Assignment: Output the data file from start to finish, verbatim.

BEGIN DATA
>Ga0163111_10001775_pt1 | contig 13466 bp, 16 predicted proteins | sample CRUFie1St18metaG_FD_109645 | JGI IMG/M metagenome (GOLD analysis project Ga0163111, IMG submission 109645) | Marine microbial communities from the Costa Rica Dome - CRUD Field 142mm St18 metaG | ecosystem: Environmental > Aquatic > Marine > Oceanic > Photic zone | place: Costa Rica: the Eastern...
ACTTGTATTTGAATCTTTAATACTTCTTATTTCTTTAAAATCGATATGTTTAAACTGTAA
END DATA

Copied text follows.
>Ga0163111_10001775_pt1 | contig 13466 bp, 16 predicted proteins | sample CRUFie1St18metaG_FD_109645 | JGI IMG/M metagenome (GOLD analysis project Ga0163111, IMG submission 109645) | Marine microbial communities from the Costa Rica Dome - CRUD Field 142mm St18 metaG | ecosystem: Environmental > Aquatic > Marine > Oceanic > Photic zone | place: Costa Rica: the Eastern...
ACTTGTATTTGAATCTTTAATACTTCTTATTTCTTTAAAATCGATATGTTTAAACTGTAA